When thinking of Sumatra in Indonesia, what comes to your mind? Maybe its stunning nature, steaming volcanos, blue lagoons, and lush green jungles? These beautiful sights can easily make us forget that Indonesia is still a developing country. There’s progress, no question, but this comes with growing energy demand. Often, steps of progress are a necessity and have no space to accommodate for a climate neutral or sustainable solution. Thankfully, ongoing initiatives in the area prove different: The Musi Hydroelectric Power Plant is an excellent example of how a nation can experience economic growth without harming the environment.
Re-investing revenues into community development
There is still much development to be done in Indonesia: Combating poverty, corruption, and deforestation while improving education and employment opportunities, mitigating the effects of climate change and bespoke deforestation, to name only a few. Research confirms that access to electricity improves the lives of rural poor people . With a climate crisis in sight, however, generating more emissions from increased power generation doesn’t seem ideal. But what if we could do it right, right away?
The Musi River Hydro plant is a great project example of how local communities in developing countries can be supported sustainably. The plant is an ecomove partner project. It generates electricity for the area using hydropower and has created 50 permanent workplaces for the community. According to research, fighting poverty with better employment opportunities can significantly affect poverty . The hydropower employees usually come from traditional farming communities. At the Hydro-Plant they receive a stable income and are provided with proper housing and medical treatment in case of sickness. Also, for the construction of the facilities, local workers were hired.
Sharing the gains from the Musi River, the project also re-invests a part of the revenue into opportunities for new income streams for the local community. Local farmers profit from the newly built roads and repaired bridges to access their rice paddies, and a new marketplace provides additional income. With a focus on maintaining a healthy ecosystem, the project grants free training for locals on composting and organic fertilisers.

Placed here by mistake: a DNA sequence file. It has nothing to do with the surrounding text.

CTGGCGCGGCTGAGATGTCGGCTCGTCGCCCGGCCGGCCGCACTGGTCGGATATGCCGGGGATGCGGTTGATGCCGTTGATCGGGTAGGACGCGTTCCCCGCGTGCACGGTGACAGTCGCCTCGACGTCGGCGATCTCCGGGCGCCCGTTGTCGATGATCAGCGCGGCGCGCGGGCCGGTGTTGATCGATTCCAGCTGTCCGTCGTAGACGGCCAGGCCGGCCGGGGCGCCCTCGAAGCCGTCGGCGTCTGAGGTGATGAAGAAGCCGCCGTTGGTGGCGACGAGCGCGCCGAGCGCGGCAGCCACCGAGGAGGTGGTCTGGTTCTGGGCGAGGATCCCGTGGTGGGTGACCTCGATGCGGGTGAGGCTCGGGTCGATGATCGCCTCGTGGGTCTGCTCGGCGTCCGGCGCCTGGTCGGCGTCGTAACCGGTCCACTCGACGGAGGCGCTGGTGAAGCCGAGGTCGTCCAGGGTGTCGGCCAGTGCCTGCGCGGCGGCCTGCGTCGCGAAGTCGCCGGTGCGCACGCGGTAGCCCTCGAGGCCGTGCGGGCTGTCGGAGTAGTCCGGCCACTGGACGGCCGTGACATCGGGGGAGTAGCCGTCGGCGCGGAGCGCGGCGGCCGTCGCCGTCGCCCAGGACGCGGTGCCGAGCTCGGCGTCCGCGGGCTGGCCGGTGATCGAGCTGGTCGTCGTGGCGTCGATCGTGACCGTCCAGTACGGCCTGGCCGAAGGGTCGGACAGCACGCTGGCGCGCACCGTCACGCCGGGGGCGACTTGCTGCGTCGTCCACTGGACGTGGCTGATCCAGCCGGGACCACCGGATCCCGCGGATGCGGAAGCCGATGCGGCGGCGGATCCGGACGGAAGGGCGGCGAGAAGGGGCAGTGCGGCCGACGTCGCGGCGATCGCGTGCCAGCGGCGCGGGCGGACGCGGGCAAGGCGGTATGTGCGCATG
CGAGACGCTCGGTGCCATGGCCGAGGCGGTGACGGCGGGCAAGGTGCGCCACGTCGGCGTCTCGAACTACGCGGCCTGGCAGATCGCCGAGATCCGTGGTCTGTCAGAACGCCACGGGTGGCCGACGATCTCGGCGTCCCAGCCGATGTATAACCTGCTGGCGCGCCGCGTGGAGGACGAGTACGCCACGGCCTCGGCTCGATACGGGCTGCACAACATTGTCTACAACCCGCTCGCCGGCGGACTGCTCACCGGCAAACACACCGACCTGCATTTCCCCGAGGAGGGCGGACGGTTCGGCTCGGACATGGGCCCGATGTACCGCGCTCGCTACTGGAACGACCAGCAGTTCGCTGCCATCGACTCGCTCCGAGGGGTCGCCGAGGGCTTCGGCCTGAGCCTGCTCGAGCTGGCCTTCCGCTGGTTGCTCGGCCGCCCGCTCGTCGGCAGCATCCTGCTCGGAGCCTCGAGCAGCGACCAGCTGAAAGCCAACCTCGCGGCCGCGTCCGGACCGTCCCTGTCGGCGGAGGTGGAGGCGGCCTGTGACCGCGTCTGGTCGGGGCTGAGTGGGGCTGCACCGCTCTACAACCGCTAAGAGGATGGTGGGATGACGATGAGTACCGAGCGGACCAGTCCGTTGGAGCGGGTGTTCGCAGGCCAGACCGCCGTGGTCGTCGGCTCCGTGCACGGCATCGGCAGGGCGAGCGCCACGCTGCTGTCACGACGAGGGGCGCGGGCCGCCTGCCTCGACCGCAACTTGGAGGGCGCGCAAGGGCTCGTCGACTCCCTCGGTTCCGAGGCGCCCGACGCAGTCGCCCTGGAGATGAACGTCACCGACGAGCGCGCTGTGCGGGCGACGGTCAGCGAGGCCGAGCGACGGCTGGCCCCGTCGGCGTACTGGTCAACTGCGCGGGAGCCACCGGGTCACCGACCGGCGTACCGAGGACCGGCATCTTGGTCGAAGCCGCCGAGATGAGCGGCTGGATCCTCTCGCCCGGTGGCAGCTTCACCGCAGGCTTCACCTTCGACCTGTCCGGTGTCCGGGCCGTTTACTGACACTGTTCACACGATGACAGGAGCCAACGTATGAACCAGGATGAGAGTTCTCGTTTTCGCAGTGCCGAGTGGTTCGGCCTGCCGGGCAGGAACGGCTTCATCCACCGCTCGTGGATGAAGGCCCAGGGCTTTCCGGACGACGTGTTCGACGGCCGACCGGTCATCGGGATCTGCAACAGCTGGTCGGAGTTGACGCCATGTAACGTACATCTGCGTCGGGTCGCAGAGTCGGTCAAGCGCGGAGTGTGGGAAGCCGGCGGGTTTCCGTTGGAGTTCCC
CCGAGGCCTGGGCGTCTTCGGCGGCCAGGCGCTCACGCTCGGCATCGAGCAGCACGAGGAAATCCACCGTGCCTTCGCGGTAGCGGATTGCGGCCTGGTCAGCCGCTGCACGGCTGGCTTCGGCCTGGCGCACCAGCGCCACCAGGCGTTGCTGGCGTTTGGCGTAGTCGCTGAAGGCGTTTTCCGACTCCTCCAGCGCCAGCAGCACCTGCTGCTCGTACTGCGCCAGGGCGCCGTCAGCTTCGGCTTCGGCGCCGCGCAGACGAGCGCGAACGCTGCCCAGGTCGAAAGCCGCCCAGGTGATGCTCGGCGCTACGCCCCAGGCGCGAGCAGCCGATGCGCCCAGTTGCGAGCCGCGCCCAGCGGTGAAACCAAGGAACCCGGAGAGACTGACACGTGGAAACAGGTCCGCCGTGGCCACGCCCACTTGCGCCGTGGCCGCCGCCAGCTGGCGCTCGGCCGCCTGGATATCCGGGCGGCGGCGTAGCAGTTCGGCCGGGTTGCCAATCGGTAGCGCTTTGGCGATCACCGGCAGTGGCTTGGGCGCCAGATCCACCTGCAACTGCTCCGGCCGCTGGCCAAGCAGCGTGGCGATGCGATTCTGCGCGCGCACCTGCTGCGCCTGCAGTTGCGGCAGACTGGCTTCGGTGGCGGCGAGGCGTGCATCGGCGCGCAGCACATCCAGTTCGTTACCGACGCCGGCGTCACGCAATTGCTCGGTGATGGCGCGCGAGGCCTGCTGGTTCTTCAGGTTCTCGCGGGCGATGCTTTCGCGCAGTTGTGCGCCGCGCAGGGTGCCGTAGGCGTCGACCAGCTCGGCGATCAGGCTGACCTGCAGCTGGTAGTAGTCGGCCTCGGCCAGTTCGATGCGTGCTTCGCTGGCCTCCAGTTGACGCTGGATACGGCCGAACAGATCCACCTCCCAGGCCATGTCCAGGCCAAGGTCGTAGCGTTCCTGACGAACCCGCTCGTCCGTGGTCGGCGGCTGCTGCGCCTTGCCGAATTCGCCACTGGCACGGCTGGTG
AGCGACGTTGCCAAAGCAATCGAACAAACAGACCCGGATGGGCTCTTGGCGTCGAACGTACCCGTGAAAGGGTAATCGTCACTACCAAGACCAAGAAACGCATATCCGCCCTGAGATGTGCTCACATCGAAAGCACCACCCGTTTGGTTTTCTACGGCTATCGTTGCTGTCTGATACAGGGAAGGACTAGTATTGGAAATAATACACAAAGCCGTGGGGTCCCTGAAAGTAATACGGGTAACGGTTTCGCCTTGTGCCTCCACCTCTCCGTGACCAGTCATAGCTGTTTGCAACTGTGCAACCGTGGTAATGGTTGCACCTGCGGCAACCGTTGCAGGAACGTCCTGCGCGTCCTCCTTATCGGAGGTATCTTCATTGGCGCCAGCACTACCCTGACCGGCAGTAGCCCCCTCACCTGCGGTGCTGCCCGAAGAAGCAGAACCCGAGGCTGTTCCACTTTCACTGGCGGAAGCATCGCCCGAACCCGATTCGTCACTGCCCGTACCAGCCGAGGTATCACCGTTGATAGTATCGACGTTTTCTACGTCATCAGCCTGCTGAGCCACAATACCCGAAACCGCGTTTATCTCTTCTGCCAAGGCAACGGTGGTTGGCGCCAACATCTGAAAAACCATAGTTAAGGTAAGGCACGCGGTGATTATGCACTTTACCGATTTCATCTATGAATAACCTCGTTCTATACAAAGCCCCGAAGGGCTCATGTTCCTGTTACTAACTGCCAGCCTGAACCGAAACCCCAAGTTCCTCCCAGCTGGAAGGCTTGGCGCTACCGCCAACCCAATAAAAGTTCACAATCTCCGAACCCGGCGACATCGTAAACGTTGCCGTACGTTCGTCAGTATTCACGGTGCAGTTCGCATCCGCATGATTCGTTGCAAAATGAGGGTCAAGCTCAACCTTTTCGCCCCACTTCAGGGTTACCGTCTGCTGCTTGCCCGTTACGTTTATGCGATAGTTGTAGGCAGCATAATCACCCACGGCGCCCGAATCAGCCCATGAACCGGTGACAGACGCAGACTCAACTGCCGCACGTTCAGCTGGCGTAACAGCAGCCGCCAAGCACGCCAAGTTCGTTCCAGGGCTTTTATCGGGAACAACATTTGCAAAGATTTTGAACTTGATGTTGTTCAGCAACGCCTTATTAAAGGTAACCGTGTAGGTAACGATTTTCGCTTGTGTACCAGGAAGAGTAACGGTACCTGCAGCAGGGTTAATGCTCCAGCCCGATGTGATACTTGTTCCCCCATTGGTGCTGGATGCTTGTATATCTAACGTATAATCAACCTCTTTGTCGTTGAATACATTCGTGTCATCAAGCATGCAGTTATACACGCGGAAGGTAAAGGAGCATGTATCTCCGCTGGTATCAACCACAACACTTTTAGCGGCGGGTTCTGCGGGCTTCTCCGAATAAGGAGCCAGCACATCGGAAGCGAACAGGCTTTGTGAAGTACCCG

The project also supports the social and environmental development of the area. It has built a primary school, an orphanage, and a mosque. Also, the creation of a public transport terminal further improved the local infrastructure. Sumatra faced significant deforestation in the past. In response, the Musi River project also set up a reforestation program to protect the ecosystem. The reforested area under protection now covers more than 20ha of land.
Generating sustainable electricity
The Musi Hydroelectric Power Plant was built with attention to the environment: It’s a run-of-river hydropower plant, thus using the flow of water to generate electricity. Such systems don’t require a large reservoir or a dam. They don’t generate as much energy as large plants, but it’s a more sustainable source of electricity because of the mitigating effects on the environment . Less area is flooded, which is positive for the ecosystem; an often mentioned constraint for hydropower.
The hydropower plant delivers on average 765,000 MWh per year to Sumatra’s grid, all of it clean.
With an average per capita energy demand of 780kWh per annum, more than 980,000 Indonesians can be supplied with clean energy . Because it’s replacing fossil fuel-generated power, 568,000 tonnes of CO2 can be saved every year .
Sustainable projects should contemplate the needs and challenges of local communities and consider the potential socio-economic and environmental impacts, even more so because renewable energy projects require new technologies and knowledge; An initially expensive investment. But if done well, projects like the Musi River Hydropower plant provide sustainability for the long term. The cost-effective and reliable output of electricity and tailored social investments empower the whole community.
 Peters, J. (2018) | https://theconversation.com/how-electricity-changes-lives-a-rwandan-case-study-91018
 Nainggolan, L., Sembiring, L., Nainggolan, N., (2020) | https://www.ijrrjournal.com/IJRR_Vol.7_Issue.12_Dec2020/IJRR0077.pdf
 Worlddata (2018) | https://www.worlddata.info/asia/indonesia/energy-consumption.php
 Southpole (2020) | https://a.southpole.com/public/media/300358/0358.pdf